Washington Waves
Washington Waves

U.S. Boosts Crane, Port Cybersecurity

Washington, D.C.—President Joe Biden and his administration announced actions to beef up cybersecurity at U.S. ports, provide secure cranes made in America and invest $20 billion over five years in port infrastructure.

For some time, Chinese-made cranes operating at U.S. ports have triggered concerns over possible cybersecurity threats.

The Coast Guard also issued a directive concerning actions by owners and operators of ship-to-shore cranes made in China to secure the maritime infrastructure’s digital ecosystem.

Biden signed an executive order giving the Coast Guard authority to respond to malicious cyber activity in the Marine Transportation System and control the movement of vessels that pose a threat to cybersecurity. Maritime transportation vessels and facilities will be required to shore up their cybersecurity and report cyber incidents.

Biden’s actions drew praise from the American Association of Port Authorities (AAPA).

“America’s ports work closely with our federal partners to maintain the highest possible standards of physical and cybersecurity,” AAPA President and CEO Cary Davis said. “We welcome and applaud President Biden’s actions which further empower the Coast Guard to keep our ports safe along with the administration’s efforts to build out domestic manufacturing capacity for key equipment.”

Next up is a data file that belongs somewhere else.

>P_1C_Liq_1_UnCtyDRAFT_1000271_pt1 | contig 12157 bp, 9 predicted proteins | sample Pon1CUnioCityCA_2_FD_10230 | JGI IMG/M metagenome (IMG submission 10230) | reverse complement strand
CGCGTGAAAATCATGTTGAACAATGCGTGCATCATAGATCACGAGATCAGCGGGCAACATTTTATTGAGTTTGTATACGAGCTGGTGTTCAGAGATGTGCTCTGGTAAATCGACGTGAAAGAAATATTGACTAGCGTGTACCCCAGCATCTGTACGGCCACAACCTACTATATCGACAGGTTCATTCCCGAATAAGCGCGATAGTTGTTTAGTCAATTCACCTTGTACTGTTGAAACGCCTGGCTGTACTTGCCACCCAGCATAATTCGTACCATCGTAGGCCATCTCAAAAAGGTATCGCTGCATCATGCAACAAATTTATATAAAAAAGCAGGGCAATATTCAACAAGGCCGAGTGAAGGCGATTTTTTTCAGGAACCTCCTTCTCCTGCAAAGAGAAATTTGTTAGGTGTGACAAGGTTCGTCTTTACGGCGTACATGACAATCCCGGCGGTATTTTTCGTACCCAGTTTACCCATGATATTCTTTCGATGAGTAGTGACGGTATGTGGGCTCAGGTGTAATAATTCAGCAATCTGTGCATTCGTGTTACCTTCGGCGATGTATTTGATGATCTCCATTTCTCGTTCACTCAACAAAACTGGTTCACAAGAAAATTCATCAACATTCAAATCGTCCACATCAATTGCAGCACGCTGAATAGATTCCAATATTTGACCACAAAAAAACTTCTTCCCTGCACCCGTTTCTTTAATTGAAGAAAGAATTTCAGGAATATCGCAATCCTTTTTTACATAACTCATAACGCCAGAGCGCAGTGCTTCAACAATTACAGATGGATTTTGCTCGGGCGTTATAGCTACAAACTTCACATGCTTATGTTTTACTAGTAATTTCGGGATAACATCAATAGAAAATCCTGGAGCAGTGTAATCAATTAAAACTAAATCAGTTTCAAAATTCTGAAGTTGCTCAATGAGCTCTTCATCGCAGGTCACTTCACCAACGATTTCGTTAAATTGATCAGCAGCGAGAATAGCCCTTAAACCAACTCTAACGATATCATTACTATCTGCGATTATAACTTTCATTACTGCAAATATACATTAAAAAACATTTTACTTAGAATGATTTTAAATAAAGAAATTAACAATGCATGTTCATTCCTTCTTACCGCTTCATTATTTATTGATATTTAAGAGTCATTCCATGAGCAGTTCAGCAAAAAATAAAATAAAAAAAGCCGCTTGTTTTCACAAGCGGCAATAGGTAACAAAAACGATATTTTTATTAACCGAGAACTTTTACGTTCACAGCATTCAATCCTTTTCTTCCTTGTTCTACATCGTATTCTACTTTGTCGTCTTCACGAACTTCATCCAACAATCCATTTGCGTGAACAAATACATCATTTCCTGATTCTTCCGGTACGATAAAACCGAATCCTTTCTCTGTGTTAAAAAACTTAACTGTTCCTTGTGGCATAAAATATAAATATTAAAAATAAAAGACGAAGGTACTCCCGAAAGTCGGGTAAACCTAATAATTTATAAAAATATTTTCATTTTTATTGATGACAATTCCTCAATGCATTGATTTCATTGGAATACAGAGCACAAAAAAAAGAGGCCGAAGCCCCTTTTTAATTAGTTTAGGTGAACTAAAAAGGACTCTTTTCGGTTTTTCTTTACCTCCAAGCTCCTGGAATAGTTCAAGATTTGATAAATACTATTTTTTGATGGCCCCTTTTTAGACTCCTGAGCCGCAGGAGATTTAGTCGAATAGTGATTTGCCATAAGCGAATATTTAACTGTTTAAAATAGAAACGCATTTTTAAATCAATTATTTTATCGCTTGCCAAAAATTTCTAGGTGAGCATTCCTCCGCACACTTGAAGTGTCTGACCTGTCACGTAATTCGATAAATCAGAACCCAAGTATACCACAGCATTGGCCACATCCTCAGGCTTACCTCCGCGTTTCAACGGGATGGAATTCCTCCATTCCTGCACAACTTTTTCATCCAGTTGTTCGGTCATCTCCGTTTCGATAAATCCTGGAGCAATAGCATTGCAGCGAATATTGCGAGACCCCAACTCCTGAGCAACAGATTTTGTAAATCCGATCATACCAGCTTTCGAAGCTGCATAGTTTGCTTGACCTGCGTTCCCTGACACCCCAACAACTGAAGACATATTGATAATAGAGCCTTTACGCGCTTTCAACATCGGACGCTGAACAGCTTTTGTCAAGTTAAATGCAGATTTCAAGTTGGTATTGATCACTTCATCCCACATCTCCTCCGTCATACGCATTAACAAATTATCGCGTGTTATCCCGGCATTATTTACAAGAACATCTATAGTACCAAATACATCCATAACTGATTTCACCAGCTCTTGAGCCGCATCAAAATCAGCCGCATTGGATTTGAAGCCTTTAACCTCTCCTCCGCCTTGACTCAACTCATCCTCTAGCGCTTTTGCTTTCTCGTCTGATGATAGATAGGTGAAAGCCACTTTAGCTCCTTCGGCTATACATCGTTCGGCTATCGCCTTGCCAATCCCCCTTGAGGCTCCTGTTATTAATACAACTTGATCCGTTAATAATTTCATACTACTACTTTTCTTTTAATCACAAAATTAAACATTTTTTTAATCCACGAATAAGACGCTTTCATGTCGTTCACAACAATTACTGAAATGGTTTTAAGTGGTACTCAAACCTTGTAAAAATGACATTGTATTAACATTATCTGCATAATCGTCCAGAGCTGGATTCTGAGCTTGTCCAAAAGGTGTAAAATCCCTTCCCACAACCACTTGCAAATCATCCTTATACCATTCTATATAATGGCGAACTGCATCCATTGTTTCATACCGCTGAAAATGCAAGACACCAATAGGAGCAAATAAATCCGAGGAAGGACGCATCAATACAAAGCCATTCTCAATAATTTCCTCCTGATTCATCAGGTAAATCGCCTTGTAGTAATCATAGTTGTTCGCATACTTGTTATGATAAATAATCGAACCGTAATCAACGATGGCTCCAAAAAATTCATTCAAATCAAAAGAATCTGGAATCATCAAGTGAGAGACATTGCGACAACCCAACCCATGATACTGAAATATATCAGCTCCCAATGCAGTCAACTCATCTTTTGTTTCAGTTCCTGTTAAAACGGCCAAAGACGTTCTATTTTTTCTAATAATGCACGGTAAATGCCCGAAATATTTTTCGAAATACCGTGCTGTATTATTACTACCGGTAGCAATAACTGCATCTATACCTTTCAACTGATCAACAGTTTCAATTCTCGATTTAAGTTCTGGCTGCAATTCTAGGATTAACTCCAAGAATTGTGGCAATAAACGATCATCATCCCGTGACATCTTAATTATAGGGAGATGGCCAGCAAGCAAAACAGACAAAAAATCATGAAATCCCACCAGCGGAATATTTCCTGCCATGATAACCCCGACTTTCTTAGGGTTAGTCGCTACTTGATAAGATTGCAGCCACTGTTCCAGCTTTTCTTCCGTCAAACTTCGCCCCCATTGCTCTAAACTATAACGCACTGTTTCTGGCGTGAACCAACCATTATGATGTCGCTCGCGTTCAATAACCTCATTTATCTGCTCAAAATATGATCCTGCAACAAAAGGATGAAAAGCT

Saying the maritime industry is ready and willing to incentivize domestic manufacturing to build port equipment in the U.S., AAPA added it already has drafted a legislative proposal, the Crane Reshoring and National Enforcement of Supply Chain Security (CRANES) Act, to incentivize domestic manufacturing of cranes, similar to Congress’ CHIPS Act.

“We are calling on Congress to introduce and pass this bill,” AAPA said.

Funding Deadline

Congress returns this week with only days to reach an elusive agreement to avoid a partial government shutdown.

On March 1, temporary funding is scheduled to expire for four appropriations bills that include transportation, water resources, agricultural, veterans and military construction programs. Those include the U.S. Army Corps of Engineers and the Maritime Administration.